Thursday, December 12, 2013

Thoughts On Conservatism Part 2: Strawmen

As an outspoken libertarian-conservative, I take a lot of flack from all sorts of disagreeable persons -- i.e., from persons who get upset when I attack their positions on rational or empirical grounds. There's a lot of that going around, these days. Opinions, after all, are like assholes: everybody's gotta have one. However, few persons in our contemporary political discourse are all that good at distinguishing facts from opinions, and logic from preferences. Blame whoever you like for it; it's the least attractive feature of today's political interplay.

Among the most risible of all pseudo-ripostes to my contentions is that I'm "advocating for Utopia." A recent objector -- anonymous, of course -- seized on the following passage from the previous piece:

Choose among your values what you think most important to conserve, by all means. Then, having made your choice, ask yourself sincerely: Would any social system, any polity, any corpus of law or system of jurisprudence succeed in conserving those things without the three items immediately above? But with those three things fully in effect among the people, would any great engine of coercion be required to gain or keep what you seek?

...and said:

So, the question is "Is Utopia possible?" or, "What's you're plan to achieve perfect harmony among men?" And if the answer to the first is "No!", or the answer to the second is "I have no plan because that's not possible,"; then we should throw up our hands in frustration, conclude that government is an Unnecessary evil, and all human society is evil "collectivism".

Ignore the poor grammar, spelling, and punctuation. (Yes, "Anonymous," there is a Grammar and Spelling Checker. No, not at the North Pole. His name is Fran Porretto, and he bloviates at Liberty's Torch. Comment at his site and you submit yourself to his mercies.) Measure what my correspondent wrote against what I wrote and ask yourself: Does that constitute a valid dismissal of questions plainly and sincerely asked, or is it merely the largest strawman the fellow could cobble up out of his limited bile and mental horsepower?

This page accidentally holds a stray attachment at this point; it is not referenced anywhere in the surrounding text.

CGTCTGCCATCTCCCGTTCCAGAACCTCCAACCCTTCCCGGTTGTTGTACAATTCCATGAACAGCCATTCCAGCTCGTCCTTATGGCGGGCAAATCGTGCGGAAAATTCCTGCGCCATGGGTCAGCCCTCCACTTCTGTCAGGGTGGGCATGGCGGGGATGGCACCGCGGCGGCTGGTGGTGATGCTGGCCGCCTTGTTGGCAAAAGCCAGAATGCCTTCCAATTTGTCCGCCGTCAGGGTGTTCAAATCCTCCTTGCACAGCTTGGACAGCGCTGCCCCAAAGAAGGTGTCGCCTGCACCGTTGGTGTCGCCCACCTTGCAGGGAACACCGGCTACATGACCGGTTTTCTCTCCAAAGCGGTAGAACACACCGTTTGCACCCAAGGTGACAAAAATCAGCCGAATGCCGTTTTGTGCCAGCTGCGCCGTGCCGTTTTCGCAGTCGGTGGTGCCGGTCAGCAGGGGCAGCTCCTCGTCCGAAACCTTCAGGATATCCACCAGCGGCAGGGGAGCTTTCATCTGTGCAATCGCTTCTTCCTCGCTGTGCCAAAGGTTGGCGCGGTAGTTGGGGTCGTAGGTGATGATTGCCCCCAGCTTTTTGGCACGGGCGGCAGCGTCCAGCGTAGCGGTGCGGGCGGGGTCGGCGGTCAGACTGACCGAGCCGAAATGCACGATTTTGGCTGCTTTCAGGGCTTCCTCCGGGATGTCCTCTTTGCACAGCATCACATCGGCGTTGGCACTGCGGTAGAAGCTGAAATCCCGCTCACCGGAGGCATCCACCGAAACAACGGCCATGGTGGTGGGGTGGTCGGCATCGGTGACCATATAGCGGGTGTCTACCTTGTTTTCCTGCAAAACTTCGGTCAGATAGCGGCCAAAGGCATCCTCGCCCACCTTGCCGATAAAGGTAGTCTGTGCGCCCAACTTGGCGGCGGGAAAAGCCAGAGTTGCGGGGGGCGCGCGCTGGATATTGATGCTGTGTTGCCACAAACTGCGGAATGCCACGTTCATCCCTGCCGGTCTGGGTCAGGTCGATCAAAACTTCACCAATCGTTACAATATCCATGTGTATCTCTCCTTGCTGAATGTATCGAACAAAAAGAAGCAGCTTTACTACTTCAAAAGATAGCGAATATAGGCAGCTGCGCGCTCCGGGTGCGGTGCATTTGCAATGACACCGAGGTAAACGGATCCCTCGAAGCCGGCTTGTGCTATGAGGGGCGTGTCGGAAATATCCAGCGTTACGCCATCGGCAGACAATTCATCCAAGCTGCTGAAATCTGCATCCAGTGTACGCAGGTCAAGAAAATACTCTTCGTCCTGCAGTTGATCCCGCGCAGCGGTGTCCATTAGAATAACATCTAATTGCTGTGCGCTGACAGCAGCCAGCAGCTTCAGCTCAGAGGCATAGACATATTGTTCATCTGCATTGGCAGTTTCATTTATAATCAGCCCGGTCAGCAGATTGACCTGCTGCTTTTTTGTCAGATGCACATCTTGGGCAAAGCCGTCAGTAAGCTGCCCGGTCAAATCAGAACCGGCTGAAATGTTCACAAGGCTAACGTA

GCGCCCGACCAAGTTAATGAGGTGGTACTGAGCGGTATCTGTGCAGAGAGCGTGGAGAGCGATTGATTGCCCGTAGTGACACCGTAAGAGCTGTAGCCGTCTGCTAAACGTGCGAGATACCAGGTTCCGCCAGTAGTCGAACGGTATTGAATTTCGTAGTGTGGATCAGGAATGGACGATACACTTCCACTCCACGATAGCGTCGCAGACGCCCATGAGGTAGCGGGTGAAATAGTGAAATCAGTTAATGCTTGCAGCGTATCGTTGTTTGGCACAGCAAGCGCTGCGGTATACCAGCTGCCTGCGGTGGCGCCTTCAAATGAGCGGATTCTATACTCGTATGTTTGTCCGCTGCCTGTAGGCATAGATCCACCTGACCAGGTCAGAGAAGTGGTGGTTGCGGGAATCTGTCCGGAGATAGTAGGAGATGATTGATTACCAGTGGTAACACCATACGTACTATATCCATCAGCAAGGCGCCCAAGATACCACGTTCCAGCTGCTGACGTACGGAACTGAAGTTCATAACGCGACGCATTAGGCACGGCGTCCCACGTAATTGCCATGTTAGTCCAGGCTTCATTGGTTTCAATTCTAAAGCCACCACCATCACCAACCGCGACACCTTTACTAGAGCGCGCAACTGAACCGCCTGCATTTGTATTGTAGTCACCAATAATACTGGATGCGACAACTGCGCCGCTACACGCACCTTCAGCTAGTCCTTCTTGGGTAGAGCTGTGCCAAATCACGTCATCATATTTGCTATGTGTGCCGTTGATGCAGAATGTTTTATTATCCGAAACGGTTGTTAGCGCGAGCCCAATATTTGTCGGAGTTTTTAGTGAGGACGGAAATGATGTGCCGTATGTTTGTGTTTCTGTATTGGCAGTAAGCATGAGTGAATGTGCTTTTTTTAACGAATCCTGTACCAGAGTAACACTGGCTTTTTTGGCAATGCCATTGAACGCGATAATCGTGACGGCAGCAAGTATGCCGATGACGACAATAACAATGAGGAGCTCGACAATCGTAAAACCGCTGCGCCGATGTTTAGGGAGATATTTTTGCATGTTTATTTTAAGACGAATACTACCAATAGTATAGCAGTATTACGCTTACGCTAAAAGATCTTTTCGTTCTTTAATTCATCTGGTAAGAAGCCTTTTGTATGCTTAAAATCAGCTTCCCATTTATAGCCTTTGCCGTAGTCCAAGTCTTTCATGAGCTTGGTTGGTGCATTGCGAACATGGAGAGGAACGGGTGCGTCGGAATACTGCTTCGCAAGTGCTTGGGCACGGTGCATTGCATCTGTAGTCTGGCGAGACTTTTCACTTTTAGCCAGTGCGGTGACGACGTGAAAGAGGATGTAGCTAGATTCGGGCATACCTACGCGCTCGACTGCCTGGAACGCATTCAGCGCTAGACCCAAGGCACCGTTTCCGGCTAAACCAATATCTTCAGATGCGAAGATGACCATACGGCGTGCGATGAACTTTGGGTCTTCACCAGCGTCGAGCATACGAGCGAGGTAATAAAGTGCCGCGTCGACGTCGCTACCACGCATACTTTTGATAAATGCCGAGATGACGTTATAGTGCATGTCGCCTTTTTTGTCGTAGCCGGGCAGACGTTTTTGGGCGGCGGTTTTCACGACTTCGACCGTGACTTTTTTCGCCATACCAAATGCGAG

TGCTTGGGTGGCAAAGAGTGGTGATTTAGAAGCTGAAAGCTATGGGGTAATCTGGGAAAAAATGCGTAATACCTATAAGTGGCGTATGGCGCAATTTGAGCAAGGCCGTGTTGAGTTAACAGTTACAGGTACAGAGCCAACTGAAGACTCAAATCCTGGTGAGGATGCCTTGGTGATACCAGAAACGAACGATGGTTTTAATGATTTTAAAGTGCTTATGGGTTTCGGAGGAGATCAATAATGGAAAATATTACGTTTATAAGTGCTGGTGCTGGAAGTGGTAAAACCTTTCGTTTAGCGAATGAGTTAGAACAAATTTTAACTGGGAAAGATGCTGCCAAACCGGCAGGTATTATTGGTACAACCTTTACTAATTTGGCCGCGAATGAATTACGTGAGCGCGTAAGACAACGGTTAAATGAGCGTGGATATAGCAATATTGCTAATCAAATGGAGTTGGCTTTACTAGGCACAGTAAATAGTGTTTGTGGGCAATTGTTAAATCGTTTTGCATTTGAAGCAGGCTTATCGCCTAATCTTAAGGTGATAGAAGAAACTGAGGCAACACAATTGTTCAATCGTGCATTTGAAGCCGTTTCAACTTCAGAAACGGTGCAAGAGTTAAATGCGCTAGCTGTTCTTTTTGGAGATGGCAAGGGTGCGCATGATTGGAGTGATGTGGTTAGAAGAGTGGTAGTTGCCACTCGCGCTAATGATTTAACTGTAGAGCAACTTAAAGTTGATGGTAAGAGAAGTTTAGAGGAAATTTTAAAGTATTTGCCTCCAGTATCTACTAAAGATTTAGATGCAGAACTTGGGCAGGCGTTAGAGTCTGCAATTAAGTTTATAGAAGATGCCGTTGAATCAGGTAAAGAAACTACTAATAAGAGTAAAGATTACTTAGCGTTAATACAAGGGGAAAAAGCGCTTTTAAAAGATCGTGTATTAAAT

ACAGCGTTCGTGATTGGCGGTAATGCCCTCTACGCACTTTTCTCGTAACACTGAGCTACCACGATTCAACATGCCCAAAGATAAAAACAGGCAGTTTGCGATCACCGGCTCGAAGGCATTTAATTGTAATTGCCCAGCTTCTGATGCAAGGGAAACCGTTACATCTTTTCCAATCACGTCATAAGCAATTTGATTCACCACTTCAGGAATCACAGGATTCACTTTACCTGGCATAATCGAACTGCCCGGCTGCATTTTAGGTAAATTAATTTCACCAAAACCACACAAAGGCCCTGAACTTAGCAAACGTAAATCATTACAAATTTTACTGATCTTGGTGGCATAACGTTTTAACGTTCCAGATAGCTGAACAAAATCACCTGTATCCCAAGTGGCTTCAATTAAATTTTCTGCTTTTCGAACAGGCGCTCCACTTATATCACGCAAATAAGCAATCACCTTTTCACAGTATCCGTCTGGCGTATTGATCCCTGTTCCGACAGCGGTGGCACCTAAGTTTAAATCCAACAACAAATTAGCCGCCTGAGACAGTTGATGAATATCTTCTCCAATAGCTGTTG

Take a moment over that.

The late Andrew Breitbart was known, among other things, for his assertion that "Culture is upstream from politics." While the observation is important, it is not fundamental. There's something upstream from culture that's far more basic: the nature and proclivities of Man.

Culture is an expression of the norms prevalent in a society at a particular time. Though it sometimes seems to have an infinite number of facets, they can be partitioned into only three categories:

  • What is considered decent public behavior;
  • What is accepted in the arts;
  • What is accepted in the pursuit of material gain.

Note: I have omitted private behavior. Private behavior can clash dramatically with the public norms of a society; witness Victorian England. Despite our supposed permissiveness about what's publicly acceptable today, this is true in the contemporary United States as well: the domestic lives of many Americans conceal things that would be frowned upon or worse were they to become generally known.

Culture, however, is a transmission system. It relays norms and concepts, both express and implied, to a society's young. When that transmission system contradicts the norms and concepts their parents and designated educators attempt to inculcate in them, a power struggle is in progress. Whichever system has the firmer basis and the greater persistence will prevail. the results are visible only in the behavior of our progeny.

Let's review "the nature and proclivities of Man:"

  • Each man is animated by independent volition and individual desires;
  • He sees himself as the center of all things; things about which he does not know, or which he regards with indifference, cannot motivate him.
  • Though he is capable of limiting his own behavior, he must be provided with a reason to do so: